U.S. prosecutors accused poker website Full Tilt Poker on Tuesday of running a Ponzi scheme in which the company's owners and board members paid themselves nearly half a billion dollars while defrauding players.

The allegations were filed in a proposed amended civil complaint in Manhattan federal court, five months after a criminal indictment was unsealed on April 15.

That indictment accused three Internet poker companies -- Full Tilt Poker, Absolute Poker and PokerStars -- and 11 people, including Full Tilt director Raymond Bitar, of bank fraud, illegal gambling and money laundering offenses.

In reality, Full Tilt Poker did not maintain funds sufficient to repay all players, and in addition, the company used player funds to pay board members and other owners more than $440 million since April 2007, the office of Manhattan U.S. Attorney Preet Bharara said in a statement.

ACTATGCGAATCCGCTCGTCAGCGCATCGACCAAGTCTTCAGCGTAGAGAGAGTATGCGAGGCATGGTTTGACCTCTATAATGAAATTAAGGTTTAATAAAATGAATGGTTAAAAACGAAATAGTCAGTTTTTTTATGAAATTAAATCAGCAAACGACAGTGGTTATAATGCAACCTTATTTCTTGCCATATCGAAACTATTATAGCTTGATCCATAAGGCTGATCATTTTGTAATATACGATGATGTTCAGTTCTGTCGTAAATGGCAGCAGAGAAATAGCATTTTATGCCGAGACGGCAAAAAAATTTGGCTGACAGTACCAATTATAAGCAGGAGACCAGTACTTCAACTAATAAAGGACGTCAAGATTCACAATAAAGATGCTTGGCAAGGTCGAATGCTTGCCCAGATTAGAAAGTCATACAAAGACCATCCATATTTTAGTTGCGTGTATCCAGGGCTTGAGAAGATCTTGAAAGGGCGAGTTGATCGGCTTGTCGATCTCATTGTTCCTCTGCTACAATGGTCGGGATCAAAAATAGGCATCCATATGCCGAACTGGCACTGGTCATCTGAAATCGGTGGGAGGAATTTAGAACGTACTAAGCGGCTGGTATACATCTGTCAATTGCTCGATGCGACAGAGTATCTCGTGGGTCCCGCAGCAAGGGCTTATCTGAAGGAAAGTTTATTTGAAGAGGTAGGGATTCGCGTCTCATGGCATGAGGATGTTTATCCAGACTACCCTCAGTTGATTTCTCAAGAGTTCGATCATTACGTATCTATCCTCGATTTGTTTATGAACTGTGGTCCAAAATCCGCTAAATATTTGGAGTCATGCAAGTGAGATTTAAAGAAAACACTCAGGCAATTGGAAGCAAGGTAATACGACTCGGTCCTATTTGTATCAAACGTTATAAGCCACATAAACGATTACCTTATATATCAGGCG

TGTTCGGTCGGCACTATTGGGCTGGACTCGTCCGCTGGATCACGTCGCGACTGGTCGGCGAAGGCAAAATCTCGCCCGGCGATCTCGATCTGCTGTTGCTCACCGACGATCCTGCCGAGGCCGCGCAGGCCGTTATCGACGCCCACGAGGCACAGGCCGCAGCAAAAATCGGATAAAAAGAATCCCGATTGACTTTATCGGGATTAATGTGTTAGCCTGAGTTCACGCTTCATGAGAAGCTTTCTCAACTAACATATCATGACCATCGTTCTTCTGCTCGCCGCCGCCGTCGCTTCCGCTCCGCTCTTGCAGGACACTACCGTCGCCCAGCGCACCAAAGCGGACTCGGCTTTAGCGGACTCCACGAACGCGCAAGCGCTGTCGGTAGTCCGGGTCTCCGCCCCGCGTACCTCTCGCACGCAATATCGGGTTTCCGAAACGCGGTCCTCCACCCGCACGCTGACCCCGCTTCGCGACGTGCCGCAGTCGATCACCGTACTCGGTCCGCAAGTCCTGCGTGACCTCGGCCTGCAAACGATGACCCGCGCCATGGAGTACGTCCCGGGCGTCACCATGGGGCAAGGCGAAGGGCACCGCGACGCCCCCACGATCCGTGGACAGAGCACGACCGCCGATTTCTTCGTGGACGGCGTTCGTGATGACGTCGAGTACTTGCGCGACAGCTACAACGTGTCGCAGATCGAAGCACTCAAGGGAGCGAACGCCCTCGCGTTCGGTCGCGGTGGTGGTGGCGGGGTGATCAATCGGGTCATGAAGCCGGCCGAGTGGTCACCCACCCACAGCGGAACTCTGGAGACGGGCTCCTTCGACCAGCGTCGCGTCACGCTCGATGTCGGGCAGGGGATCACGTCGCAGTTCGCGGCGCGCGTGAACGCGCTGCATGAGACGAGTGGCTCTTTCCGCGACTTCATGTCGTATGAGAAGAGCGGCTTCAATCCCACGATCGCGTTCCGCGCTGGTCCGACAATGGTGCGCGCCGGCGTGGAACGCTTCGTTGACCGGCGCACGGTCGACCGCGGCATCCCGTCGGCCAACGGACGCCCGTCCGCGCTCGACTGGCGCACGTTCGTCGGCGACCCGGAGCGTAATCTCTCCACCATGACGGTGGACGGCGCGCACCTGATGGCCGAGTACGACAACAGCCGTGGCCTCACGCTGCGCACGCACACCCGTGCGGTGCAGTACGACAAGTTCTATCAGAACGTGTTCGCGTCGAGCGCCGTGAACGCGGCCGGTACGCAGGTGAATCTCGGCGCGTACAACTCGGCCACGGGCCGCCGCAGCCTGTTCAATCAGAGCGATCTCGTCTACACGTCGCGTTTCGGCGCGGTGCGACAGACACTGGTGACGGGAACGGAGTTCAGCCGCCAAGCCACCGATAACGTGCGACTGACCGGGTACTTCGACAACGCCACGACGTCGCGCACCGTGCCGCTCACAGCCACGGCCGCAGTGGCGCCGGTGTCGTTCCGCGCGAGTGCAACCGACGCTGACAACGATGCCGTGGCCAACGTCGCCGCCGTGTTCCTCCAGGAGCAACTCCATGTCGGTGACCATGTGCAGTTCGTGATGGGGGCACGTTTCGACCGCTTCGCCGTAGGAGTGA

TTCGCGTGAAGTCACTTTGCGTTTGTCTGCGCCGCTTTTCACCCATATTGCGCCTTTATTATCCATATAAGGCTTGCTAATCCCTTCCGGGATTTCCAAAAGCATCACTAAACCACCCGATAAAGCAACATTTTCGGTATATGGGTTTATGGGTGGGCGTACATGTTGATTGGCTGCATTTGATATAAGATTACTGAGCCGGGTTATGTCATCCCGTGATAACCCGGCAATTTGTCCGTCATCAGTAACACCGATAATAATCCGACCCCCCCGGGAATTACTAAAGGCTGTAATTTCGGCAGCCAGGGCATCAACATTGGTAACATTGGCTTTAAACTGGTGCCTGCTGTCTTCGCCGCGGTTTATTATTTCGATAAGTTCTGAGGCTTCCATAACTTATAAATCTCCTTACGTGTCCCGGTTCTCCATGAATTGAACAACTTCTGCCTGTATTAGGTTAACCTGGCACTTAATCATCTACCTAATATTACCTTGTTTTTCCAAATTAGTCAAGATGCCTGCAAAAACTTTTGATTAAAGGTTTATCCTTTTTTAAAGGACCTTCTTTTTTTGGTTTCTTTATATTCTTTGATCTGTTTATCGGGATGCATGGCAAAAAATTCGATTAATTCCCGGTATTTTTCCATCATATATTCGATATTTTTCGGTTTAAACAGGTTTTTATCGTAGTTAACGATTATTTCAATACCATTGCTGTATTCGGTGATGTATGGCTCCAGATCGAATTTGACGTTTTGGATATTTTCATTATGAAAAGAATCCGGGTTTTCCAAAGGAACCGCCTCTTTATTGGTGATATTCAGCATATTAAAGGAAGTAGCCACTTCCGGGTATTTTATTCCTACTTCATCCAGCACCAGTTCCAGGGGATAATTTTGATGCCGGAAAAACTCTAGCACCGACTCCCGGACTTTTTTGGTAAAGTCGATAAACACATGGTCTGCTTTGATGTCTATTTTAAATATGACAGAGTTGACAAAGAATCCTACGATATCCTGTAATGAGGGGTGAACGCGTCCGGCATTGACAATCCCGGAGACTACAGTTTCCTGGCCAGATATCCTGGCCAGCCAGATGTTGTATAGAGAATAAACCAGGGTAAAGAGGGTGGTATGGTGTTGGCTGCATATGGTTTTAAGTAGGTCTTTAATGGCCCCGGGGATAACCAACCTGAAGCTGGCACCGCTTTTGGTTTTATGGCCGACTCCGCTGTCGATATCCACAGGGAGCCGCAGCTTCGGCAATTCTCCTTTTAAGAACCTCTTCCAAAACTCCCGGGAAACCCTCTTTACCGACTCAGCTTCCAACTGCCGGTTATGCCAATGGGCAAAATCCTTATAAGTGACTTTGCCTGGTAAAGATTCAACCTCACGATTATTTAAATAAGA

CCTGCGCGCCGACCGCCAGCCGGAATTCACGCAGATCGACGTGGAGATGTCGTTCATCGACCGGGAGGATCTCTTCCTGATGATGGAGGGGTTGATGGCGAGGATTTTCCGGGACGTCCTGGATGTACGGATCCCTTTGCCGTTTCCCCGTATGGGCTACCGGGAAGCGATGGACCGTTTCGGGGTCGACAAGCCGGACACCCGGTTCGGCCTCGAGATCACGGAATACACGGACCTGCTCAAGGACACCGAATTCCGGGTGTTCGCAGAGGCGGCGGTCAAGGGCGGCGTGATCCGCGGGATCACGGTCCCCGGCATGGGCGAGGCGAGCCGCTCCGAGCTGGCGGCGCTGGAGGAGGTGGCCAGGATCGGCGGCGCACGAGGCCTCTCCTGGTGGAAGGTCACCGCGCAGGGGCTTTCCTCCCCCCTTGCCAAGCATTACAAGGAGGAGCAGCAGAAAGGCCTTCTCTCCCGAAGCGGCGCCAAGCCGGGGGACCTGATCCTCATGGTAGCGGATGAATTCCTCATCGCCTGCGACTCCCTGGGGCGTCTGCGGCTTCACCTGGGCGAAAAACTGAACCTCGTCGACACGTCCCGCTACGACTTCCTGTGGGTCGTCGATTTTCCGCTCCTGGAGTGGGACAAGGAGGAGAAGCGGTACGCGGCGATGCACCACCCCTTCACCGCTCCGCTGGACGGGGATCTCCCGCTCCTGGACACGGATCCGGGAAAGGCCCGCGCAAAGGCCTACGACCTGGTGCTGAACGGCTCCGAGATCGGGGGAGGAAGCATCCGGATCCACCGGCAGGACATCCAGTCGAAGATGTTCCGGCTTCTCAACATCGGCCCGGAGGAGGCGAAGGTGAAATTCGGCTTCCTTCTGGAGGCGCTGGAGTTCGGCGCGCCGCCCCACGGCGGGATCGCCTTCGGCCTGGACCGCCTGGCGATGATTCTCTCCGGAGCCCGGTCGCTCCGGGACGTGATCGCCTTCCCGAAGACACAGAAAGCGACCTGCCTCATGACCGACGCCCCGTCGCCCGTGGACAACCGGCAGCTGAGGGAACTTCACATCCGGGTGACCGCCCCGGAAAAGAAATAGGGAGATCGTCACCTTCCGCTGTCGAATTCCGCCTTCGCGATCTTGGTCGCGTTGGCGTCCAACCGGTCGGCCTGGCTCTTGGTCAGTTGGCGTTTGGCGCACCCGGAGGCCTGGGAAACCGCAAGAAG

Bharara said: Full Tilt was not a legitimate poker company, but a global Ponzi scheme. A Ponzi scheme is usually one in which early investors are paid with the money of new clients, but collapses when funds run out.

The U.S. Attorney's previous civil complaint did not contain allegations of the company defrauding players or owners taking payments improperly.

Representatives of Full Tilt Poker could not immediately be reached to comment on the amended complaint, which has yet to be approved by a U.S. District Court judge. This type of filing is usually approved as a formality.

The prosecutors said Full Tilt Poker's board of directors, including Bitar, Howard Lederer, Christopher Ferguson and Rafael Furst, defrauded players by misrepresenting that their funds in accounts were safe, secure and available for withdrawal.

The case is USA v Pokerstars, et al, U.S. District Court for the Southern District of New York, No. 11-02564.